Whether you’re considering adoption, just brought home a new dog, or you’d like to correct some “bad” behavior in your current furry friend, we can help you gain a deeper understanding of your dog’s behavior. And understanding how your dog’s mind works and why these behaviors occur is the first step to prevention! With a little patience and a lot of practice, even the oldest dog can learn some new tricks.
Don’t Blame the Dog
Many behavioral problems are misunderstood and mishandled by dog owners. This mishandling can lead to an erosion of trust between dog and owner, which can then lead to more behavior problems.
We get it. It’s frustrating. Your carpet is ruined, your couch cushions were eaten, your backyard is filled with holes, you can’t take your pup on playdates because of aggressive behavior… Whatever the issue, we know that bad behavior can cause significant disruptions in your everyday life.
But the most important thing to remember when you’re dealing with frustrating behavior is that your dog is not doing it to hurt or annoy you. Your dog loves you. Bad behavior comes from fear, deprivation, pain, misunderstanding, or response to their environment. There are no “bad dogs,” only bad habits and lack of communication.
Yelling, physical punishment, and isolation will only exacerbate your dog’s negative emotions and reactions and lead to more problems. Positive reinforcement, calm reprimands, and consistency are key to basic dog obedience training.
Now that we have that covered, let’s talk about the most common behavioral issues in dogs, and our best dog obedience training tips for fixing them!
This is possibly the most common behavioral issue that we see. Dogs bark! It’s part of their nature. Barking is an important vocalization for your dog that allows it to communicate excitement, fear, pain, and warnings of danger. It’s also how they communicate with other dogs! These are all perfectly acceptable reasons for barking.
However, dogs also bark out of boredom, anxiety, or to get attention. This kind of barking can become excessive and start to grate on the nerves. It’s also important that your dog isn’t barking aggressively at guests or people on walks. You don’t want people to be afraid of your dog.
There are several ways to help limit excessive barking. The first is to teach your dog “quiet” and “down” commands. When they respond positively, reward them with lots of praise and treats! Eventually, your dog will associate being quiet with rewards.
You can also do some exposure therapy along with your positive reinforcement. Have your dog sit and stay, and then ring the doorbell, have someone knock, or play a cat meowing on your phone—whatever their barking trigger may be. Do it over and over and over again. Eventually, your dog will become disinterested because the stimulus is no longer new!
Chewing is a natural behavior that can cause a lot of distress for dog owners. Dogs may chew out of curiosity, anxiety, boredom, an overabundance of energy, or because they are teething.
The best way to prevent this natural behavior from damaging your shoes, rug, couch, etc., is to give your puppy plenty of appropriate chewing options. Toys, bones, and dental sticks are all excellent options. Invest in a variety of textures and densities to stimulate and interest your pup.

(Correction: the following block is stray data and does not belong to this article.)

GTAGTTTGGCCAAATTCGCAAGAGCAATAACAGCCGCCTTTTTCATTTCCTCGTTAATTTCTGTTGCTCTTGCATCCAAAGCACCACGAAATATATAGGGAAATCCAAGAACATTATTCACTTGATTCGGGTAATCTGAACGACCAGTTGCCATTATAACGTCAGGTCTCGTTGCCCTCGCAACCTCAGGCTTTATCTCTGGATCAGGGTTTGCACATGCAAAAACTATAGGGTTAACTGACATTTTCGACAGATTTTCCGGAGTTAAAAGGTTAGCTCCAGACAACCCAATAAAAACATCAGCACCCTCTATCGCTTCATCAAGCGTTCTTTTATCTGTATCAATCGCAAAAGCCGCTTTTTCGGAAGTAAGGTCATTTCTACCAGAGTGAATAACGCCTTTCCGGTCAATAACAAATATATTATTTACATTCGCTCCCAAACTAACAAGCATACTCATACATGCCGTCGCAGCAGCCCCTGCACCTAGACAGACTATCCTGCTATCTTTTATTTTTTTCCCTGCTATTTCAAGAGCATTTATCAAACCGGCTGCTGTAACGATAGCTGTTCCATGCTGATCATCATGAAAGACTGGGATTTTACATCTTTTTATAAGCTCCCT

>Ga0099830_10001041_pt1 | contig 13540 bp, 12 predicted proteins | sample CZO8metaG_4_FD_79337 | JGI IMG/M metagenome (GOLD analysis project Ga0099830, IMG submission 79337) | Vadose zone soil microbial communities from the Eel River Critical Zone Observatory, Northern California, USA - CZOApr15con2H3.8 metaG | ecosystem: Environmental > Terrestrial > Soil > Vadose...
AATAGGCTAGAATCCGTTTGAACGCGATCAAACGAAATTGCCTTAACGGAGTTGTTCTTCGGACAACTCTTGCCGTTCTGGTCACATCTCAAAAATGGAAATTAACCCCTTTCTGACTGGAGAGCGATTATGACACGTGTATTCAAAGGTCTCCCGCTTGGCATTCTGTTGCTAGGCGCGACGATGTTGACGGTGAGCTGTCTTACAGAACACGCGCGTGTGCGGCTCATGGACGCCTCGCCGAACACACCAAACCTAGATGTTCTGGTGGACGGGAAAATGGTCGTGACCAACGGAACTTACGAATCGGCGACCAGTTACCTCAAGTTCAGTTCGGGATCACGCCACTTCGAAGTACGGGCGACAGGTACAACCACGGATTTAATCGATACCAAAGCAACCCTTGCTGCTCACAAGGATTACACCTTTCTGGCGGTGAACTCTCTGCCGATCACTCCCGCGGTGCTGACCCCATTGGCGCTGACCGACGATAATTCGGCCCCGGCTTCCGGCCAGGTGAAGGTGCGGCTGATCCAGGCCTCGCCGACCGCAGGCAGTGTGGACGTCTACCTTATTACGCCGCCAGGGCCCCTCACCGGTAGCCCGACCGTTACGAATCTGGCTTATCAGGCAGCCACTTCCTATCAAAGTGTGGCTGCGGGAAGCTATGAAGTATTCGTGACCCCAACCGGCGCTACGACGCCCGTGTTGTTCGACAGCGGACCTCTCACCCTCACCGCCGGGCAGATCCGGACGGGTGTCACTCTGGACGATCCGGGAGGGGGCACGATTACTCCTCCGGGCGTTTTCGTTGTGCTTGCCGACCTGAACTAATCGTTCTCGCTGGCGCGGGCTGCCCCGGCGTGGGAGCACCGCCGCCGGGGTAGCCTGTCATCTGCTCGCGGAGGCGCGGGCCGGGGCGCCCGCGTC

When possible, keep your personal items like shoes and bags off the ground and out of reach of your dog to prevent mistakes. If your dog does chew on something important to you, distract them by making a sharp noise. Then offer them a better chewing option.
Don’t scream at your dog or physically punish them. If you find something chewed on, but your dog is not in the act of chewing, do not punish them. If they aren’t doing anything wrong, they won’t connect the punishment with their actions. Instead, they’ll just associate it with you.
You can also help prevent excessive chewing by ensuring that your dog gets lots of exercise and stimulation.
#3 Bathroom Accidents
There are several reasons your dog might be pooping and/or peeing inside. Territorial marking, submission peeing, anxiety, and lack of house training can all be the cause of accidents. Whatever the reason, it can be extremely frustrating—especially if you give your dog ample opportunity to go outside.
For puppies, this is completely unavoidable behavior—especially before they’re 12 weeks old. Be patient, consistent, and kind. If your puppy is scared, they’re more likely to run and hide from you when it’s time to go out, which worsens the problem.
If you catch your dog in the act of improper urination or defecation, make a sharp, disapproving noise or say “No,” in a firm, low voice. Then take your dog outside to an appropriate spot and encourage them to finish outside. Reward them with treats and praise when they do.
If you find a mess after the fact, do not drag your dog to the accident and rub their nose in it. This is alarming for your dog and they do not associate your punishment with the act of peeing indoors. Instead, clean it up and try to work more trips outside into your schedule.
There are plenty of advanced techniques you can use as well while training your dog. Some people have their puppy ring a bell or stand by the door to ask to be let out. Positive reinforcement and consistency are key here.
Best Dog Obedience Training in Little Rock
If your dog’s behavior is affecting your quality of life, contact the Pine Hill Ranch Canine Center. We offer obedience training, sports training, private training, and agility training at all levels for all dogs. Whether you want to start off on the right foot with a new puppy or rehabilitate some bad habits, we can help you strengthen your relationship with your dog and improve both of your lives.